Gordon Campbell | Parliament TV | Parliament Today | Video | Questions Of the Day | Search

 


King Speech: Opening Of Radiation Therapy Dept

1 May 2002 Speech Notes

Opening Of Radiation Therapy Department, Wellington School Of Medicine

Good morning and welcome to the official opening of the Radiation Therapy Department of the Wellington School of Medicine.
Congratulations to everyone who has had a role in establishing the course here, and congratulations also to the first group of graduates from this course who are about to receive their degrees.

I also want to use this opportunity to acknowledge the recent work of the Radiation Therapy Advisory Group and the New Zealand Cancer Treatment Working Party. I understand the Advisory Group played an especially valuable role in ensuring the move of training from the Central Institute of Technology was done with minimal disruption and without affecting the integrity of the course.

The new location and increased profile of the course is bearing results. I understand there has been a very encouraging response and in the first year the stage one programme has been fully subscribed.

I am also informed there are 38 trainees in stage one of this year’s programme – that’s good news for this school and good news for the wider sector.

Improving the delivery of radiation therapy services is a touchstone issue in health, and is especially important for public trust in the system. People – not unreasonably – expect help from the system when they need it most.

MRTs play a really important role in helping the public needing treatment, at what can be a very difficult time for people and their families.

While in some circumstances small delays may not be clinically significant, it is imperative we do every thing we can to reduce waiting times using available resources, and ensure people clearly understand when they will receive treatment.

Increasing the supply of MRT workers is an important part of this equation. Ensuring those people who start training also complete training is another step, as is encouraging New Zealand-trained people to choose to remain and work in New Zealand.

The system of linking students in the second and third years of training, with cancer centres is making an important contribution in this regard.

There are no easy or immediate solutions. However, it is clear that a robust, well-organised and high profile university course, like the programme offered at this school, is a significant contribution.

I also think that it is pertinent to remind ourselves about why people are choosing to train as MRT workers, as the high profile of the specialty in recent months is only part of the answer. Older values such as the wish to combine a vocation and a career, and to help people, remain important.

e should also keep in mind the advances in radiation therapy and the options we have that weren’t available to previous generations.

Again, congratulations and best wishes for the continuing success of the programme. You have already achieved a lot in a short time and I am sure you will over come many more hurdles in the future.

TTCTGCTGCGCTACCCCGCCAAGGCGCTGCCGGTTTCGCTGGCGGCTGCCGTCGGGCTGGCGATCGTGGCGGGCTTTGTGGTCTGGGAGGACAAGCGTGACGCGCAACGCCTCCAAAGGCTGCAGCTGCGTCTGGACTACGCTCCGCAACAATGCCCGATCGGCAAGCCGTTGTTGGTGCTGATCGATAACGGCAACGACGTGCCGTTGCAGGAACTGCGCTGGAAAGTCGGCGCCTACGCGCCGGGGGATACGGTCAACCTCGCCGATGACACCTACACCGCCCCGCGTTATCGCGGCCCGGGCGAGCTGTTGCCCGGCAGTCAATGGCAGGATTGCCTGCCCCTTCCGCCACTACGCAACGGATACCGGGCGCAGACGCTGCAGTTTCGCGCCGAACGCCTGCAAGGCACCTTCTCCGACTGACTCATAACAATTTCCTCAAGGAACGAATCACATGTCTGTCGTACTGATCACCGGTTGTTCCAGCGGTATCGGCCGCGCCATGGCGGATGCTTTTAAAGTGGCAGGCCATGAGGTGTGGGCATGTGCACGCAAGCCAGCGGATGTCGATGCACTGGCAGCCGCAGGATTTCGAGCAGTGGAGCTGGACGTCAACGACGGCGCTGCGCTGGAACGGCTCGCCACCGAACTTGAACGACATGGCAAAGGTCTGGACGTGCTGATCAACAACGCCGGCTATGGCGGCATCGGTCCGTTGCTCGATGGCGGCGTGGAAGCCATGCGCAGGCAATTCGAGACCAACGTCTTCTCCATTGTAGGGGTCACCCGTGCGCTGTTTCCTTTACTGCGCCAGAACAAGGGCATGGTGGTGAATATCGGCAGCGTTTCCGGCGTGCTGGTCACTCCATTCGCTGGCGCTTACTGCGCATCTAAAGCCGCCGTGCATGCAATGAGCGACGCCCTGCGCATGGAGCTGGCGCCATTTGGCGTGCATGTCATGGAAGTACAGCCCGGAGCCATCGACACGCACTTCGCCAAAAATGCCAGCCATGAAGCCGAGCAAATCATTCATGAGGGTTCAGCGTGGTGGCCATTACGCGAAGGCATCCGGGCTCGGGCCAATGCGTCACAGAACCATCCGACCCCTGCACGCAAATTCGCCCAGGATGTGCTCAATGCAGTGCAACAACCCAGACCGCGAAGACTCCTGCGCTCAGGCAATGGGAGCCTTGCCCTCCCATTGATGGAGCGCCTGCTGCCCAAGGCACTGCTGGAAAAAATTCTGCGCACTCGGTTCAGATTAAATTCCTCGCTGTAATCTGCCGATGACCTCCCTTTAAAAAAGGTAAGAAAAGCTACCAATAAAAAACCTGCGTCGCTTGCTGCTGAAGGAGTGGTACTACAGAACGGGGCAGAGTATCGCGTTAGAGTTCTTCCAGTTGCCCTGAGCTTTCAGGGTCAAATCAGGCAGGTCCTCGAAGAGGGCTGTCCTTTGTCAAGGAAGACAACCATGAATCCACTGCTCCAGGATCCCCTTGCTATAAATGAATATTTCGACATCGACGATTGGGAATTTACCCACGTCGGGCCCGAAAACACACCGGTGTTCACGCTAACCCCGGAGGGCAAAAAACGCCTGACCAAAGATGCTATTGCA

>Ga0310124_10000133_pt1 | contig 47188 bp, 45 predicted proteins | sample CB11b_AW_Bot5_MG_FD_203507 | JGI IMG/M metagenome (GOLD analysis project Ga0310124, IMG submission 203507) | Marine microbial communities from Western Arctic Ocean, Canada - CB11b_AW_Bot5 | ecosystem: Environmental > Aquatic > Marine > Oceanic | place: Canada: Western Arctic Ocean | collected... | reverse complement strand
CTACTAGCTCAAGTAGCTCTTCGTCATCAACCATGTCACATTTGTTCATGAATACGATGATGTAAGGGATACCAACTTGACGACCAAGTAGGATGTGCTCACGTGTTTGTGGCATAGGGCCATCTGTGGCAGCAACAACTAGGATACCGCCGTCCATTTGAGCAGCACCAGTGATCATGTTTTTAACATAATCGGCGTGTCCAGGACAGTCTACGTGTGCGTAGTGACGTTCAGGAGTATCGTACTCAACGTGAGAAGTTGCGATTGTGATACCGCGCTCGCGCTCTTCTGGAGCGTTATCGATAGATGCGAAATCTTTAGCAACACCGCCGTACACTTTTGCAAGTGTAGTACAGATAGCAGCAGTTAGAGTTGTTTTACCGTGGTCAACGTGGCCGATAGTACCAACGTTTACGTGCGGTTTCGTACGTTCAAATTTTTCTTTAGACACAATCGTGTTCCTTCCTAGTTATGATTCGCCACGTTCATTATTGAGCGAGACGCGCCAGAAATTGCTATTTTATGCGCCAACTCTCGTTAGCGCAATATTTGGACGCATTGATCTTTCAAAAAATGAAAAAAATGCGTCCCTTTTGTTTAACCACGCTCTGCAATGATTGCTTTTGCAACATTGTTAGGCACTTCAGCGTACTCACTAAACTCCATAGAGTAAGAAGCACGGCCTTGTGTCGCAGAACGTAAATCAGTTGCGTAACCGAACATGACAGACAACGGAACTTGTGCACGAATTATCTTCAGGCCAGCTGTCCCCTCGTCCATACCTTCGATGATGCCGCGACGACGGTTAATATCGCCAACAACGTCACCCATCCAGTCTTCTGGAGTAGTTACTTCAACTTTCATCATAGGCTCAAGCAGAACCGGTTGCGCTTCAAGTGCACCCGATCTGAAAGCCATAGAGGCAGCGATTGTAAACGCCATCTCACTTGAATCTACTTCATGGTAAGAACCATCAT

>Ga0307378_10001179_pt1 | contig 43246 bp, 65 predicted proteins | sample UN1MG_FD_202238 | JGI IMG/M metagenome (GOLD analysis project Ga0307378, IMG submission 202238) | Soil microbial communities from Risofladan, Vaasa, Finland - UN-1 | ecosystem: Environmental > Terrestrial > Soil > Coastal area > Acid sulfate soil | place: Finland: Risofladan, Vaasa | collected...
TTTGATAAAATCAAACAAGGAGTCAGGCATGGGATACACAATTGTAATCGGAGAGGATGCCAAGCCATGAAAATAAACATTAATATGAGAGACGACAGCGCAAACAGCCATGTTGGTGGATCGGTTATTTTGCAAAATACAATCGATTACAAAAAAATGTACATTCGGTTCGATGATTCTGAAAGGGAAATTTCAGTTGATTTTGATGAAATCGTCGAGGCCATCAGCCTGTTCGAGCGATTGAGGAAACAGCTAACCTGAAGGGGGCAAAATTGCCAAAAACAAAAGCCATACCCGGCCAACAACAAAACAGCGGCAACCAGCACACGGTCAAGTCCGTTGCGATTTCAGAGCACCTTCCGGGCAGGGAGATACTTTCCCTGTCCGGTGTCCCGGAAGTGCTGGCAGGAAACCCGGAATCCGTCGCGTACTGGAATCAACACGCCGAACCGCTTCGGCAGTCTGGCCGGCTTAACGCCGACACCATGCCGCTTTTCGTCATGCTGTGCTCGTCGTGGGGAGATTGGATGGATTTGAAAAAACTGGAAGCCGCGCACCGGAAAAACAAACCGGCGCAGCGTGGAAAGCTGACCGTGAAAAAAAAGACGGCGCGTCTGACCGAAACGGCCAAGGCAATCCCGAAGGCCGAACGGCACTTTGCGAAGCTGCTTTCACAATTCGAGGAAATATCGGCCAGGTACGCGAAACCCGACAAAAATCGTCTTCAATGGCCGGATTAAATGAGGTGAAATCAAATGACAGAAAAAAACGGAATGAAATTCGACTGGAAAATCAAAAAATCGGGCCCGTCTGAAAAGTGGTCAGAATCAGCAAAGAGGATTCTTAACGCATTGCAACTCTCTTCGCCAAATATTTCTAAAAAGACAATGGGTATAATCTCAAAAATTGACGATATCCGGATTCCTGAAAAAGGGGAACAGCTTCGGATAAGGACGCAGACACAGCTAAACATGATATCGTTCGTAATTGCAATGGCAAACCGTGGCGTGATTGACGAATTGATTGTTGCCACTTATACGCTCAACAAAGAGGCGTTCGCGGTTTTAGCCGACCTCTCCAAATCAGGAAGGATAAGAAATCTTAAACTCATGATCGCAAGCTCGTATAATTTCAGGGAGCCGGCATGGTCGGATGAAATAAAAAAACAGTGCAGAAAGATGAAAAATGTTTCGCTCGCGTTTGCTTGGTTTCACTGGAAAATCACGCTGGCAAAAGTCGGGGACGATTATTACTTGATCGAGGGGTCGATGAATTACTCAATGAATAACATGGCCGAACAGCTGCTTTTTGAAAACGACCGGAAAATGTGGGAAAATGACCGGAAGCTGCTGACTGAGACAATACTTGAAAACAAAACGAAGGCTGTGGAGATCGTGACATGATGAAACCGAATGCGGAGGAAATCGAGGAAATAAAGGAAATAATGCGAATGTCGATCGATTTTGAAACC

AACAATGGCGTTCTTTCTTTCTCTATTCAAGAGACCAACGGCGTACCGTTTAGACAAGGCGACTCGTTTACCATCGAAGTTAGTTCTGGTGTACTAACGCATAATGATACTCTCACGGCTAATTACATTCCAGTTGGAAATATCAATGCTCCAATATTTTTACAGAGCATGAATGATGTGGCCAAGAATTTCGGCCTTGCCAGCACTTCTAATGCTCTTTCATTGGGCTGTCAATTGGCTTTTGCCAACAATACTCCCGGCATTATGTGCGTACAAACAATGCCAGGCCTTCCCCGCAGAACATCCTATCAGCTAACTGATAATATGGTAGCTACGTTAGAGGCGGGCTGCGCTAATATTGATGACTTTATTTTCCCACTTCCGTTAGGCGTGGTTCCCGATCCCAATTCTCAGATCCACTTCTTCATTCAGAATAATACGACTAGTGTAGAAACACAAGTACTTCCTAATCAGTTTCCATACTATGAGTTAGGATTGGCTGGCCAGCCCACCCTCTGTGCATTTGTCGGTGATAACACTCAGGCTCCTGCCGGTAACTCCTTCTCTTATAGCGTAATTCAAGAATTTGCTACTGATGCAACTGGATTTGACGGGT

Your work has a wide importance to the community and I applaud you in your efforts. I am sure there will be many more skilled and proud graduates from this programme over the years.

Ends

© Scoop Media

 
 
 
 
 
Parliament Headlines | Politics Headlines | Regional Headlines

 

Breed Laws Don’t Work: Vets On New National Dog Control Plan

It is pleasing therefore to see Louise Upston Associate Minister for Local Government calling for a comprehensive solution... However, relying on breed specific laws to manage dog aggression will not work. More>>

ALSO:

Not Waiting On Select Committee: Green Party Releases Medically-Assisted Dying Policy

“Adults with a terminal illness should have the right to choose a medically assisted death,” Green Party health spokesperson Kevin Hague said. “The Green Party does not support extending assisted dying to people who aren't terminally ill because we can’t be confident that this won't further marginalise the lives of people with disabilities." More>>

ALSO:

General Election Review: Changes To Electoral Act Introduced

More effective systems in polling places and earlier counting of advanced votes are on their way through proposed changes to our electoral laws, Justice Minister Amy Adams says. More>>

Gordon Campbell: On Our Posturing At The UN

In New York, Key basically took an old May 2 Washington Post article written by Barack Obama, recycled it back to the Americans, and still scored headlines here at home… We’ve had a double serving of this kind of comfort food. More>>

ALSO:

Treaty Settlements: Bills Delayed As NZ First Pulls Support

Ngāruahine, Te Atiawa and Taranaki are reeling today as they learnt that the third and final readings of each Iwi’s Historical Treaty Settlement Bills scheduled for this Friday, have been put in jeopardy by the actions of NZ First. More>>

ALSO:

Gordon Campbell: On The Damage De-Regulation Is Doing To Fisheries And Education, Plus Kate Tempest

Our faith in the benign workings of the market – and of the light-handed regulation that goes with it – has had a body count. Back in 1992, the free market friendly Health Safety and Employment Act gutted the labour inspectorate and turned forestry, mining and other workplace sites into death traps, long before the Pike River disaster. More>>

Get More From Scoop

 

LATEST HEADLINES

 
 
 
 
 
 
 
 
 
Parliament
Search Scoop  
 
 
Powered by Vodafone
NZ independent news